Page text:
That option terrified me, though. For my spanish, I can usually say what I want to say in spanish, but I have a real hard time understanding what people say back to me. Which is a problem, because if I can say things then they think I’m fluent, and they start speaking as fast as the Roadrunner. And talking en español on the phone — fuhget about it, it’s so difficult!
Anyway, I didn’t make any progress on the piso front on Day 2, wednesday. But I was able to finally talk to my mother in the States, which was awesome, and I met a bunch more Auxiliares that day. I feel like I’ve met at least 15 so far, there’s so many of us. One guy, Yuri (fluent in Russian, English, Hebrew, and almost Español — stupid impressive, Americans need to put some work in) said he stayed at my hostel for 6 days and found a place after visiting 6. He also turned me on to the Idealista app, so talking to him was reassuring. He also gave me a glass of his wine while we talked, and I gave him some jamón. It is just incredible to me the sense of community people have here in Europe. That was the biggest difference I noticed between Italy/Spain and America, and the reason why I so badly wanted to return here. In America, everyone is concerned first and foremost for the self (in general and stereotyping, of course). But here, people from all over the world meet new people all the time, and there’s always a hand being extended, even between Americans and Canadians abroad. Here, the priority número uno in life is friends and family, above all else. This is why I came back here. That’s why I love it.
Also that night, I went for a run in the local park, which is also a big tourist attraction, El Parque Retiro. Ridiculously huge, runners everywhere, beatiful lush greenery. And at the top, there was a TON of workout equipment and people working out for free (think: Muscle Beach in CA). That was huge for me, because I love parks, because I get pretty grumpy if I can’t work out cada día, and because I was worried about the costs of euro gyms (40euro per month-ish). So this was just another step to make me feel at home. I’ve actually now moved my piso search over to the barrio of the park, se llama Retiro.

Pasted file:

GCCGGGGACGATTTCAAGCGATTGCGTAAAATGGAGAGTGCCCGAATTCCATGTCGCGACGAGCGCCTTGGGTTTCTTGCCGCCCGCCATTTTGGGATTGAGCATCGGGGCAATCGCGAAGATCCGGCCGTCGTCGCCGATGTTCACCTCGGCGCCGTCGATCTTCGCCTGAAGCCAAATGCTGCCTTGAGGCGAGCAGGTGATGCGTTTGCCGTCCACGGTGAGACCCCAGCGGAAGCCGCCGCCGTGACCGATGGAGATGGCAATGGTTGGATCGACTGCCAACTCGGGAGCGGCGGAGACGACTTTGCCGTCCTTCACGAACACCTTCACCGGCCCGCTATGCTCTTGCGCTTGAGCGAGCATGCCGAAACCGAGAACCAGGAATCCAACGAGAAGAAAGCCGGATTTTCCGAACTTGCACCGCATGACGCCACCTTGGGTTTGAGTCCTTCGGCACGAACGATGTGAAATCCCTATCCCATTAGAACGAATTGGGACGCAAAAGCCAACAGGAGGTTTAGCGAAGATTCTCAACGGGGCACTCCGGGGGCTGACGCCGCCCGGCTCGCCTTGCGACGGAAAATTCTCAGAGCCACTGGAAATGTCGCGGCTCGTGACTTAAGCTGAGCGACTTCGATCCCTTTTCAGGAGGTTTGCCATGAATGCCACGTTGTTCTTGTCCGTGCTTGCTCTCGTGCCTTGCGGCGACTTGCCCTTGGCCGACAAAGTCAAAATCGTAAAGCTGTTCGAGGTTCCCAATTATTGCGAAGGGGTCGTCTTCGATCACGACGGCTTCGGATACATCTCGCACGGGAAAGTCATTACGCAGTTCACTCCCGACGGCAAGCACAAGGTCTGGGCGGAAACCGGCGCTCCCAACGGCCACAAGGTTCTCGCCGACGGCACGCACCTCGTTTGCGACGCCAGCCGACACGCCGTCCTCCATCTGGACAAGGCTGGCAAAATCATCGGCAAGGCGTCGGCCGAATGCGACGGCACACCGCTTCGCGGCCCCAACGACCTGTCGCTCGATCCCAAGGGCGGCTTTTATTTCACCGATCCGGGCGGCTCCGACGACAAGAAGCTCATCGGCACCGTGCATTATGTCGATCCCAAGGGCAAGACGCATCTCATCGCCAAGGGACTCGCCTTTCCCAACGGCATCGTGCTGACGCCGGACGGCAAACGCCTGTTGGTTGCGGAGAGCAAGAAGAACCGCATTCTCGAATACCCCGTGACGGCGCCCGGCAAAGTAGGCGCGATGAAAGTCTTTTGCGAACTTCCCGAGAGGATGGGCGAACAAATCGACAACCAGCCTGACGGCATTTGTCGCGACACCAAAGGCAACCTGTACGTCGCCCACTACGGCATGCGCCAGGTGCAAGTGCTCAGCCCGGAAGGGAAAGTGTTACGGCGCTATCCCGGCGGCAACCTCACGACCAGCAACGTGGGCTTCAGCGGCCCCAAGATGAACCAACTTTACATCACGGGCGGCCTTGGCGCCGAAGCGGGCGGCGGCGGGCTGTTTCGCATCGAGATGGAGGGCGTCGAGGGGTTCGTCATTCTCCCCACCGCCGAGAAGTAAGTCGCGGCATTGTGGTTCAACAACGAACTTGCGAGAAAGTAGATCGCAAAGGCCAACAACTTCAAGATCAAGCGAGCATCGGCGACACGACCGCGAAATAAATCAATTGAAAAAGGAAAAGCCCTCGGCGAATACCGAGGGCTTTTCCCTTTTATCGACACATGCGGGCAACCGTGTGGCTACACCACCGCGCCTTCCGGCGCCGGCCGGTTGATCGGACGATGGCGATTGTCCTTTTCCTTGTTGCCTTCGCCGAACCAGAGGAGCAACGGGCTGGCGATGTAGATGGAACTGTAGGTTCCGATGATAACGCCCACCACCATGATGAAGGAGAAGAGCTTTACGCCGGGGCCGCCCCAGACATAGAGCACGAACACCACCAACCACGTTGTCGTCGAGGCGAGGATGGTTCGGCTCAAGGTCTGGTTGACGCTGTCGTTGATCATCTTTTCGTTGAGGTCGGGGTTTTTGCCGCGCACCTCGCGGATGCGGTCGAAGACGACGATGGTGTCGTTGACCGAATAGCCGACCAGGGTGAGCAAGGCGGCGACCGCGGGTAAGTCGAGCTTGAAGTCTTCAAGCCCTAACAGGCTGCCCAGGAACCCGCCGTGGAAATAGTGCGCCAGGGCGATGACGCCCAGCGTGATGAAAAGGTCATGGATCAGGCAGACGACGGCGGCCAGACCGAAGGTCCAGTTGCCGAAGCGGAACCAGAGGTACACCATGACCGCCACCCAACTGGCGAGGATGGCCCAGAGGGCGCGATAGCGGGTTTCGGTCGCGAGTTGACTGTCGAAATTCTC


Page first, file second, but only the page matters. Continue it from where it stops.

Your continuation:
Thursday, el jueves:
Day 3 was a day focused 100% on the piso search, because I cannot stand living out of a suitcase for this long, and with so much crap to have to dig through in my bags, and having to lock up the bags every single time. I also was trying to get an “abono mensual”, which is the pass I’ll need to travel to my school-in-the-burbs every day I work, and for unlimited use of the metro. It was difficult to find somebody to find me a pass for the year, and I eventually learned why: It would’ve ended in December, not been october-to-october! I’m really glad this really nice spainard filled me in on that, otherwise I would have blown like 500E. Now, I’m just waiting until I have an address to get the abono, so I’ll have an address for my contact information.
Anyway, I started the day by actually making some calls to spainards about some pisos. Supa-terrifying, but it paid off: I started getting contacted by leasers out the wazoo. I ended up seeing 3 apartments on jueves.
- Apt.1: In the barrio I became interested in, Chamberí. Apartment was absolutely amazing: super spacious, extremely clean, an awesome amount of sunlight in the bedrooms, really nice mattress and wardrobe, great ‘hood. Only concern was that it seemed like there’d only be one spanish person in there, and the other two roommates wouldn’t speak any spanish — major obstacle for me, as I’m trying to live with as many native speakers of Spanish as possible so that I can become as fluent as possible. Plus, it seemed like it would be a pretty much everyone-does-their-own-thing deal, which is not what I’m interested in: I want to live with people I can hang out with, cuz I don’t know nobody here. But the lady was an absolute sweetheart. Plus, going through the first in-person piso visit did a great deal for my nerves — showed me, yeah, I can do this, I can actually converse with spainards. Right now, I’m keeping this apt as my backup option, should it still be available when it becomes decision-time.